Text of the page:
Twenty-three out of 25 world records, 47 gold medals, and 89 percent of all swimming medals were won by athletes wearing the Speedo LZR RACER suit. Even prior to the Olympic swim competition, 52 world records were set in 2008, and 48 of those were accomplished by swimmers wearing Speedo LZR RACER suits. In fact, within just a week of the suit’s launch in February of this year, athletes wearing it had broken three world records.
“The statistics speak for themselves, and we are proud to be a strategic technology behind the product that helped elite swimmers shave seconds off their competitive times,” said Chris Reid, vice president, marketing, at ANSYS, Inc. “From the earliest stages of our work with Speedo, we anticipated that our involvement would contribute to their success. Because of the power of our engineering simulation software, the development team was able to run more ‘what if’ analyses prior to actual physical prototypes. Beyond these experimental benefits, our software provided researchers with a better understanding of drag forces, thus revealing potential ways to reduce them. This was a real-world example of engineering simulation driving innovation that ultimately contributes to a customer’s business success.”
A Speedo computational fluid dynamics expert, the late Barry Bixler, utilized ANSYS® software to simulate the flow of water around a virtual swimmer’s body. Researchers used the simulation results to identify areas of passive drag — the friction produced by a swimmer’s body while it is in a streamlined position, which the swimmer typically assumes after the initial dive and following each lap’s turn off the pool wall. This glide position accounts for about 30 percent of the race, so lessening drag in this position is critically important in a competitive race situation. The engineering simulation results pinpointed areas of higher resistance on the athletes’ bodies, such as across the chest. This work guided the ultimate position of the Speedo LZR RACER suit panels — deliberately shaped sections of low-friction material that reduce skin friction drag by a total of 24 percent compared to the base material of the suit. In tests, swimmers saw a 4 percent increase in speed for starts, sprints and turns when wearing the suit compared to runs in their training swimwear. Speedo’s extensive tests showed that the LZR RACER swimsuit is the fastest suit in the world: Its LZR RACER panels exhibit 38 percent less skin friction drag than ordinary swimsuit material and 10 percent less passive drag than Speedo’s FASTSKIN FSII swimsuit, launched in 2004 prior to the Athens Olympics.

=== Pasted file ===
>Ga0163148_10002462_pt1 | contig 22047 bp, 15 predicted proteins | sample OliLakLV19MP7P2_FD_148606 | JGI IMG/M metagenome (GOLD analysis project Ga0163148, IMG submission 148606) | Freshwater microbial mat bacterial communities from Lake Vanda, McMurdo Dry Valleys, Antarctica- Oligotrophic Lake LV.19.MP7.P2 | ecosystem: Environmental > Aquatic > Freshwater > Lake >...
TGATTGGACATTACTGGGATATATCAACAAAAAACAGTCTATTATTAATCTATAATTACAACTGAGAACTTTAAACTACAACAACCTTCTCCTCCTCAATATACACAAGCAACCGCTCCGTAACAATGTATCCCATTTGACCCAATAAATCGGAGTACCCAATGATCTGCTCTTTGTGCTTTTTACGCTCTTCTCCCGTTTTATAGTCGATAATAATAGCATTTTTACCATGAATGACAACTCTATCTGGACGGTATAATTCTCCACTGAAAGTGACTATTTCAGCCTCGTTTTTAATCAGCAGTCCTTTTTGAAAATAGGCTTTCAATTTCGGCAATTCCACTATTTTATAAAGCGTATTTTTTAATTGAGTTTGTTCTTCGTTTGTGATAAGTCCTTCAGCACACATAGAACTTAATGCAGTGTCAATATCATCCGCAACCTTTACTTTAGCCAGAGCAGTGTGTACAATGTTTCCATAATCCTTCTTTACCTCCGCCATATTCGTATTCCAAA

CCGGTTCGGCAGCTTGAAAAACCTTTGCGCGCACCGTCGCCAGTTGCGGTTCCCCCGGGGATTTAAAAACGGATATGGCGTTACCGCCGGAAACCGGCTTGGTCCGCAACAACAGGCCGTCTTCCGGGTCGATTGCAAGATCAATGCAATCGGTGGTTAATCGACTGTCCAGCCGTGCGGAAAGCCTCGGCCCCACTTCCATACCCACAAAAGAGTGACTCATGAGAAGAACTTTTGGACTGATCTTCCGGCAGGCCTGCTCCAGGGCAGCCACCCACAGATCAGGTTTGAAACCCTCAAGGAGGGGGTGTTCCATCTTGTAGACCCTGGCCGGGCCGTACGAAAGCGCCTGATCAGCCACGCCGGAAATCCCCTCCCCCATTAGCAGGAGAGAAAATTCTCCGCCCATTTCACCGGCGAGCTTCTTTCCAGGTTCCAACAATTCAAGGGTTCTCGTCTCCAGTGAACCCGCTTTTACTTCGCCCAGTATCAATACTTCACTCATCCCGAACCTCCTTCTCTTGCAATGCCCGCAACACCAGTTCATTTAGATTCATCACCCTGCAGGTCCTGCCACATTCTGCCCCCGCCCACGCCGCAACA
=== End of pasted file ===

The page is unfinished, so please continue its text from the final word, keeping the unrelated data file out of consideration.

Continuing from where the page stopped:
Working with engineering experts from ANSYS and the University of Nottingham in the U.K., Bixler used analyses to identify areas where both skin- and form-drag occur. Skin-drag is inherent in the properties of any material over which a fluid flows, and to the local flow conditions (particularly speed). It is induced by the local velocity gradients that create a shear force due to the viscous properties of the fluid. Form-drag is a result of the swimmer's body travelling through the fluid; the goal is to make the flow path as smooth and undisturbed as possible, thereby decreasing the drag. The fluids simulations involved precise boundary layer meshing techniques using software from ANSYS and resolved fine fluid-flow details using the precision scanned geometries of elite swimmers.
The project, which took three years, brought together a range of research work. Other partners included NASA in the United States, whose wind tunnel helped evaluate the drag of various fabric candidates; the University of Otago in New Zealand, which assessed drag and measured swimming economy performance in its water flume tests; and the renowned sports science team at the Australian Institute of Sport, which put water flume and wind tunnel test results into practice in the real world.
“The connection between leaders in the sports
industry with ANSYS is inescapable. Many organizations compete, but only
a few achieve excellence — and the margin of
separation can be extremely small. For example, in one of the Olympic
swim finals, medallist Michael Phelps won by one-one hundredth of a
second!” said Jim Cashman, president and CEO
of ANSYS, Inc. “There are countless
opportunities to do even more with engineering simulation in the future
to analyze the swimmer throughout the race. The success looking at
passive drag sets the stage for more complex multiphysics simulations,
in particular as the Speedo swimsuit continues to evolve, and in general
with the continued proliferation of sports applications. ”